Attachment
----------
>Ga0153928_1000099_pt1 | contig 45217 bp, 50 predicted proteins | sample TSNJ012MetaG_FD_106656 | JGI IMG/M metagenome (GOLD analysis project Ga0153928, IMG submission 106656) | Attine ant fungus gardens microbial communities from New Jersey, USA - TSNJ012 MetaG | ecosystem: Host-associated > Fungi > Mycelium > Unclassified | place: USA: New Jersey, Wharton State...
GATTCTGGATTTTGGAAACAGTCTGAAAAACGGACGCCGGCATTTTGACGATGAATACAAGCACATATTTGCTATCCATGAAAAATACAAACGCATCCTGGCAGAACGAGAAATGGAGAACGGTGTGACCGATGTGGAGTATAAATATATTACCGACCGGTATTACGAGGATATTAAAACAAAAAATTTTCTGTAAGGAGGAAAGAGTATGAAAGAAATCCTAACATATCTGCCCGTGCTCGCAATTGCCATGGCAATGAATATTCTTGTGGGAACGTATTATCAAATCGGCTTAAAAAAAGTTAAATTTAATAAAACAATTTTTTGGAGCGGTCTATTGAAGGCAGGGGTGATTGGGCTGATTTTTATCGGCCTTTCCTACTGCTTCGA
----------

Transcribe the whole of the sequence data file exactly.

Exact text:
>Ga0153928_1000099_pt1 | contig 45217 bp, 50 predicted proteins | sample TSNJ012MetaG_FD_106656 | JGI IMG/M metagenome (GOLD analysis project Ga0153928, IMG submission 106656) | Attine ant fungus gardens microbial communities from New Jersey, USA - TSNJ012 MetaG | ecosystem: Host-associated > Fungi > Mycelium > Unclassified | place: USA: New Jersey, Wharton State...
GATTCTGGATTTTGGAAACAGTCTGAAAAACGGACGCCGGCATTTTGACGATGAATACAAGCACATATTTGCTATCCATGAAAAATACAAACGCATCCTGGCAGAACGAGAAATGGAGAACGGTGTGACCGATGTGGAGTATAAATATATTACCGACCGGTATTACGAGGATATTAAAACAAAAAATTTTCTGTAAGGAGGAAAGAGTATGAAAGAAATCCTAACATATCTGCCCGTGCTCGCAATTGCCATGGCAATGAATATTCTTGTGGGAACGTATTATCAAATCGGCTTAAAAAAAGTTAAATTTAATAAAACAATTTTTTGGAGCGGTCTATTGAAGGCAGGGGTGATTGGGCTGATTTTTATCGGCCTTTCCTACTGCTTCGA